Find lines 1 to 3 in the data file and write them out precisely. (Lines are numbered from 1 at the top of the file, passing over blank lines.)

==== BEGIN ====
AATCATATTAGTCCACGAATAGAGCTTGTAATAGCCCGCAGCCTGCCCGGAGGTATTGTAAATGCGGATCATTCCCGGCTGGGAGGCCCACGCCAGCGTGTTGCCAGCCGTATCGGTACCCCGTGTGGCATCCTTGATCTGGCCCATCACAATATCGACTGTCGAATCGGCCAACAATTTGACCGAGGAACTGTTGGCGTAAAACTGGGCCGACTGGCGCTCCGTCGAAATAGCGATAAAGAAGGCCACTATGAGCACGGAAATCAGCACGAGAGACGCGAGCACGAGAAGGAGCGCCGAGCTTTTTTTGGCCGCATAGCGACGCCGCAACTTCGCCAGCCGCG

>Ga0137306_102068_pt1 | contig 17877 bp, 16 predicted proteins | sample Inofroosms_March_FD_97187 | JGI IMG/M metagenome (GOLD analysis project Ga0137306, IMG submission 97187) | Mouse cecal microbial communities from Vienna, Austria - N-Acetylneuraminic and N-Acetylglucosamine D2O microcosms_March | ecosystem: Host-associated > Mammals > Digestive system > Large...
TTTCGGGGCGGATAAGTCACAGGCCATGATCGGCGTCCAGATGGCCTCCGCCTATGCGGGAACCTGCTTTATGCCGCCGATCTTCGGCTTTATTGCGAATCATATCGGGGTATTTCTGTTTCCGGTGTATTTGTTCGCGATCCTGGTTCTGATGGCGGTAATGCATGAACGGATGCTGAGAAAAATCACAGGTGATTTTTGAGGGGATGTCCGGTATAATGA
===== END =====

AATCATATTAGTCCACGAATAGAGCTTGTAATAGCCCGCAGCCTGCCCGGAGGTATTGTAAATGCGGATCATTCCCGGCTGGGAGGCCCACGCCAGCGTGTTGCCAGCCGTATCGGTACCCCGTGTGGCATCCTTGATCTGGCCCATCACAATATCGACTGTCGAATCGGCCAACAATTTGACCGAGGAACTGTTGGCGTAAAACTGGGCCGACTGGCGCTCCGTCGAAATAGCGATAAAGAAGGCCACTATGAGCACGGAAATCAGCACGAGAGACGCGAGCACGAGAAGGAGCGCCGAGCTTTTTTTGGCCGCATAGCGACGCCGCAACTTCGCCAGCCGCG

>Ga0137306_102068_pt1 | contig 17877 bp, 16 predicted proteins | sample Inofroosms_March_FD_97187 | JGI IMG/M metagenome (GOLD analysis project Ga0137306, IMG submission 97187) | Mouse cecal microbial communities from Vienna, Austria - N-Acetylneuraminic and N-Acetylglucosamine D2O microcosms_March | ecosystem: Host-associated > Mammals > Digestive system > Large...
TTTCGGGGCGGATAAGTCACAGGCCATGATCGGCGTCCAGATGGCCTCCGCCTATGCGGGAACCTGCTTTATGCCGCCGATCTTCGGCTTTATTGCGAATCATATCGGGGTATTTCTGTTTCCGGTGTATTTGTTCGCGATCCTGGTTCTGATGGCGGTAATGCATGAACGGATGCTGAGAAAAATCACAGGTGATTTTTGAGGGGATGTCCGGTATAATGA